Though she was visiting family in the Philippines for the first time in more than 10 years, Zenaida Miller's determination to go to a Church meetinghouse and view April 2007 general conference in Manila has led to a flood of baptisms among her relatives.
Sister Miller of the Danville 1st Ward, Danville California Stake, has lived in the United States virtually her entire adult life. She married successful stock broker Rodney Miller and they began raising a family in Alamo, Calif. Through their own searching, combined with member-missionary efforts, their entire family was baptized in 1988.
It was two years after her husband passed away in 2005 that Sister Miller decided to go to the Philippines for a family reunion. She flew many of her relatives to Manila, primarily from her native island of Leyte to the southeast of Manila's Luzon Island.
Her relatives were enjoying her company so much that, though not members of the Church, when she said she was going to the Church to watch the conference broadcast, they had a desire to accompany her. She said they heard just what they were supposed to hear and were receptive to learn more about the gospel.
"After we got home," Sister Miller recorded in a letter shared with Church News, "we sat down and we discussed about the general conference. Then I proceeded to talk about the Church and bore my testimony about what God has done for me since I left home at the age of 14 and what the Church has done for me since I joined the Church, and especially after my husband, Rod Miller, died."
She studied and prayed with about three dozen family members for the six remaining days of her visit and told them she would return in August for their baptisms.
She kept her promise and returned with a group that included Dave Hunt, an instrument in the conversion of the Miller family in California.
Brother Hunt recorded, "During the week of August 5, 2007, President Richard Trask of the Philippines Tacloban Mission arranged details of the Tuesday and Saturday baptismal services for all 36 of Sister Miller's family members, including her brothers, Artemio and Danilo Pilande, and their families."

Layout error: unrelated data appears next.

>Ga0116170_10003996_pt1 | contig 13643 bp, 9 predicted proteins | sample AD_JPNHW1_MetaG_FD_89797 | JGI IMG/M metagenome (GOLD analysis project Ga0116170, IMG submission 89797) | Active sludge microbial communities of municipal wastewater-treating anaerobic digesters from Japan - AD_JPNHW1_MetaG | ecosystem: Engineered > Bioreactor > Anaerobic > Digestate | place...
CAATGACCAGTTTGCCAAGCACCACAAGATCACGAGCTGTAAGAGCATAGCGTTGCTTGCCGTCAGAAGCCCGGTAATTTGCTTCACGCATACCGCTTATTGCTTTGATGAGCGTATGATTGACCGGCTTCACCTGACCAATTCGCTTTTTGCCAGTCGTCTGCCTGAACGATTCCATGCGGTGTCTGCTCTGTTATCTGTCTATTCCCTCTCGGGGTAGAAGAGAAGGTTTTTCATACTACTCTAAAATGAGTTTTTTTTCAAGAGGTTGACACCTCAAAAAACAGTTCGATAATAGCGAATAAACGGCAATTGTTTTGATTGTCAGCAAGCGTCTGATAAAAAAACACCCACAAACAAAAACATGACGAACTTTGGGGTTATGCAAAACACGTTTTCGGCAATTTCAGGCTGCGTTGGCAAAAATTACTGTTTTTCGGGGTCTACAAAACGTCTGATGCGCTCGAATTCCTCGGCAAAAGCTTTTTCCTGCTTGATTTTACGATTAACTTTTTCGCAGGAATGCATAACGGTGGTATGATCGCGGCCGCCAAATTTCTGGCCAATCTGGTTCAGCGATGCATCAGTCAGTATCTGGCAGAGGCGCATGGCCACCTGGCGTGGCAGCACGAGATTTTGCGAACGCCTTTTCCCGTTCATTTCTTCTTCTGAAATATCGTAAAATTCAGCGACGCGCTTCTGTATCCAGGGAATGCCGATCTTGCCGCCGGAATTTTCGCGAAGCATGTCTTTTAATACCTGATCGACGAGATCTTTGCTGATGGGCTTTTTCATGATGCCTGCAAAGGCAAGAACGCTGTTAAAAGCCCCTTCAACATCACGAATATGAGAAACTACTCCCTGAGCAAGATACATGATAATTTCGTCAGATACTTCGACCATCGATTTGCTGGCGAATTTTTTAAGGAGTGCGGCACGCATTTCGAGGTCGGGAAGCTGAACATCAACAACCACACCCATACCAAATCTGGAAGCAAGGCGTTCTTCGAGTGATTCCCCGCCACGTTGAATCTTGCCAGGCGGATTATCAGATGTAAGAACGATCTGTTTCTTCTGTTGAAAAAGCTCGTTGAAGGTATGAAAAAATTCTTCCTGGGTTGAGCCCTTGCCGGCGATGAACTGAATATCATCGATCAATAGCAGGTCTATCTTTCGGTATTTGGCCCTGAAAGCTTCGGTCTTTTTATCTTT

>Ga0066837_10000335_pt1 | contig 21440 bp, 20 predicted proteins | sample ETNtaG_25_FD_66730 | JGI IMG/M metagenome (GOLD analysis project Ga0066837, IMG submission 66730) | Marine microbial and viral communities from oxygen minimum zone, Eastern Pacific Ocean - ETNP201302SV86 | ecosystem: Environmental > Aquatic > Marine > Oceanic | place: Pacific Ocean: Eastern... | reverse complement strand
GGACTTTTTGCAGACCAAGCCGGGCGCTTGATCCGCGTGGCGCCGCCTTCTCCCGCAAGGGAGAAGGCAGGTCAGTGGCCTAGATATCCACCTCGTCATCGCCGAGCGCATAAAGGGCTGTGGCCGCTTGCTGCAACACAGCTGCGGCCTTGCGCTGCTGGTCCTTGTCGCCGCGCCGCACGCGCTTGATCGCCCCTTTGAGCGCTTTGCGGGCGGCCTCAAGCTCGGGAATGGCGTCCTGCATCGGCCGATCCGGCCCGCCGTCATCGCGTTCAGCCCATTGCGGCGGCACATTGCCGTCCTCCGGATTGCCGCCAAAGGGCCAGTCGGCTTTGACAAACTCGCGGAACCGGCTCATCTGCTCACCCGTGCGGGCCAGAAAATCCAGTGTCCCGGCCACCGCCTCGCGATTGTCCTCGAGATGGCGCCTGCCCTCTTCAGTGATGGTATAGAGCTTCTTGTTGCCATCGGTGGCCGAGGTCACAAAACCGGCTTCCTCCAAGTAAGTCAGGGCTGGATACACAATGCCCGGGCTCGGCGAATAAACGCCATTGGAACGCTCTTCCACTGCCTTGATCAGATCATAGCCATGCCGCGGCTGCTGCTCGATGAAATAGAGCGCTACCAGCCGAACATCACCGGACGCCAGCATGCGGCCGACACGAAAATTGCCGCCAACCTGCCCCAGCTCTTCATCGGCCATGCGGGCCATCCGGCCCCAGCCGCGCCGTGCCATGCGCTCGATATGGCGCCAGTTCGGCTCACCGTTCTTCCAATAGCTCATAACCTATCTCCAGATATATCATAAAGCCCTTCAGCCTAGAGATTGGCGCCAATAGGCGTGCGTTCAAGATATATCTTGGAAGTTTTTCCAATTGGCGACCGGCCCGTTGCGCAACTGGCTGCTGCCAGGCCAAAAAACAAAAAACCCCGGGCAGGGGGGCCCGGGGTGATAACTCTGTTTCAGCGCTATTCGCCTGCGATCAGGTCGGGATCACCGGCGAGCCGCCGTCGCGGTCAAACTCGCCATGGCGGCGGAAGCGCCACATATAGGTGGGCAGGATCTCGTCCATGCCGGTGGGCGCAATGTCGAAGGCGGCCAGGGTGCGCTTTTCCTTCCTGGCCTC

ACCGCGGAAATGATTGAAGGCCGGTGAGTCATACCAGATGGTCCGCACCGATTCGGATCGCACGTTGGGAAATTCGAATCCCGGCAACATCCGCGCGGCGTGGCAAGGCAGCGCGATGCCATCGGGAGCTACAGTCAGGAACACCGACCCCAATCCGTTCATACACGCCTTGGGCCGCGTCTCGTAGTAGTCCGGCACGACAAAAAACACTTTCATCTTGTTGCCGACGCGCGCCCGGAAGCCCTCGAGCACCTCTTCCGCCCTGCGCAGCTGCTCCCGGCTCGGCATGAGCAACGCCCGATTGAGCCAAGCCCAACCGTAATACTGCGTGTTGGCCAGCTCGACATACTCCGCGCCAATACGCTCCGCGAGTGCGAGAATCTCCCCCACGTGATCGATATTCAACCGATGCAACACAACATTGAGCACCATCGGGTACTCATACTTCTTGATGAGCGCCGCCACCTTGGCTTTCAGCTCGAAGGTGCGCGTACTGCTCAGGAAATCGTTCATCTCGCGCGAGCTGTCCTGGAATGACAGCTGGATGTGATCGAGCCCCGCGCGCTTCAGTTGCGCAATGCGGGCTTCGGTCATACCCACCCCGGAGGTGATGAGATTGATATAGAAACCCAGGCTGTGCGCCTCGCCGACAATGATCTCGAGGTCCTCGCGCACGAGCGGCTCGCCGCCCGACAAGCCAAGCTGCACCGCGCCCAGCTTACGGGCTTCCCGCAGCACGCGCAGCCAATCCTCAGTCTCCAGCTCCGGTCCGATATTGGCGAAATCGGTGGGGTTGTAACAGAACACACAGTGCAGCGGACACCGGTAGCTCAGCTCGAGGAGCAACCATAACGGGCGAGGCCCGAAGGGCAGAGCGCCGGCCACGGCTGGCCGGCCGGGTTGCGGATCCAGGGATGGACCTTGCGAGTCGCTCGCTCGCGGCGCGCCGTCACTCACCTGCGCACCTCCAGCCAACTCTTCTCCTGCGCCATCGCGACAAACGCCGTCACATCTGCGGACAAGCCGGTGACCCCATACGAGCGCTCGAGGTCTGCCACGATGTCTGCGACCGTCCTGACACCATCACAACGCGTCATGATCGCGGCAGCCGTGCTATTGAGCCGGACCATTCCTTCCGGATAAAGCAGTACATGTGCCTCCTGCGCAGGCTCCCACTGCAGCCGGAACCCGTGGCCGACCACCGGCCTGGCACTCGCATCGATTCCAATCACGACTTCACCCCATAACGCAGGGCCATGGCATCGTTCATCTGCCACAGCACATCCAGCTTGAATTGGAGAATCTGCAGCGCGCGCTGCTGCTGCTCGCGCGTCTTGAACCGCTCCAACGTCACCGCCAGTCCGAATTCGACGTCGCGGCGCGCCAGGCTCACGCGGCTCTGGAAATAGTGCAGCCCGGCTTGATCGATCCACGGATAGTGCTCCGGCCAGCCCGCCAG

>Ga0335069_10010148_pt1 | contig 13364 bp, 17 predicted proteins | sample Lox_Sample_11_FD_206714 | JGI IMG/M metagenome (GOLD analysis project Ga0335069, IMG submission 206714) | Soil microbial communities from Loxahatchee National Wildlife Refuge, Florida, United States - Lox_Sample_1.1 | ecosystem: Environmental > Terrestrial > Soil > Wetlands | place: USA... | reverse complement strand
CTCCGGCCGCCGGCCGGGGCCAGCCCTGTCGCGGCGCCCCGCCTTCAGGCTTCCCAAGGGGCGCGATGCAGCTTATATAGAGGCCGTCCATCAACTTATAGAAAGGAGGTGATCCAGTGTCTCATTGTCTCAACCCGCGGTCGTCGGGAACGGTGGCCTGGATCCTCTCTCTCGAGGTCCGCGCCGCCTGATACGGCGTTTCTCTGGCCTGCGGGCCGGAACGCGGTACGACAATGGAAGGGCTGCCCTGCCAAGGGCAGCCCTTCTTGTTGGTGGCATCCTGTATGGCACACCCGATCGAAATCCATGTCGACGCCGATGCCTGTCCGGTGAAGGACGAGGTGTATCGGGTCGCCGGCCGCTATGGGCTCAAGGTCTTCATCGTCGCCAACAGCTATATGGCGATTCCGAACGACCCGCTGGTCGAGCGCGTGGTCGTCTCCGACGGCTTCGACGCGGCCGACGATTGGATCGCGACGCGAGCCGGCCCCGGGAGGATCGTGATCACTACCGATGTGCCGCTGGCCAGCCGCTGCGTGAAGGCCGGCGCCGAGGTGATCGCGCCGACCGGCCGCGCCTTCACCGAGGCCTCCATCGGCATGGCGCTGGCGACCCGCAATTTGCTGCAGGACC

There were 25 baptized Tuesday, Aug. 7, and 11 Saturday, Aug. 11. On Wednesday, a fiesta complete with roast pig was held to celebrate the baptisms at a family bay-side home in Sister Miller's native village of Pinamapooan.
The spreading of the gospel on Leyte continued among Sister Miller's family as well as among her childhood classmates and others. Sister Cherry Baluyot of Philippines Area public affairs recorded, "People in this area literally come up to the missionaries to set appointments so they could also hear the message of the gospel."
Sister Baluyot continued writing: "'The people are humble,' said President Trask about the people in Talisay, a small town in Capoocan, Leyte, where farming and fishing are the main sources of income. 'They have such a neat family setting. They're good people. They come (to Church) as a family. They love the whole concept of families being together forever ... and so they're working hard toward that."'
According to Sister Baluyot, "The new converts travelled by rented bus and open truck for about an hour and a half from Talisay to the Capoocan meetinghouse for their baptisms."
There were 21 adults, 19 young men and women and three children baptized in 40 minutes, she stated.
Sister Miller reported by e-mail: "In the baptismal fitting room, sister missionaries helped the women, member sisters helped the young women, and elders helped all the men. We were worried about the sizes and the amount of baptismal clothes they had to gather. Seven or eight stakes had to help with the baptismal clothes."
A humble person, Sister Miller acknowledges the hand of the Lord in the blessings that have come to her family. But she is a testament of the impact a simple righteous decision can have, such as participating in general conference despite outside distractions. Greg Hill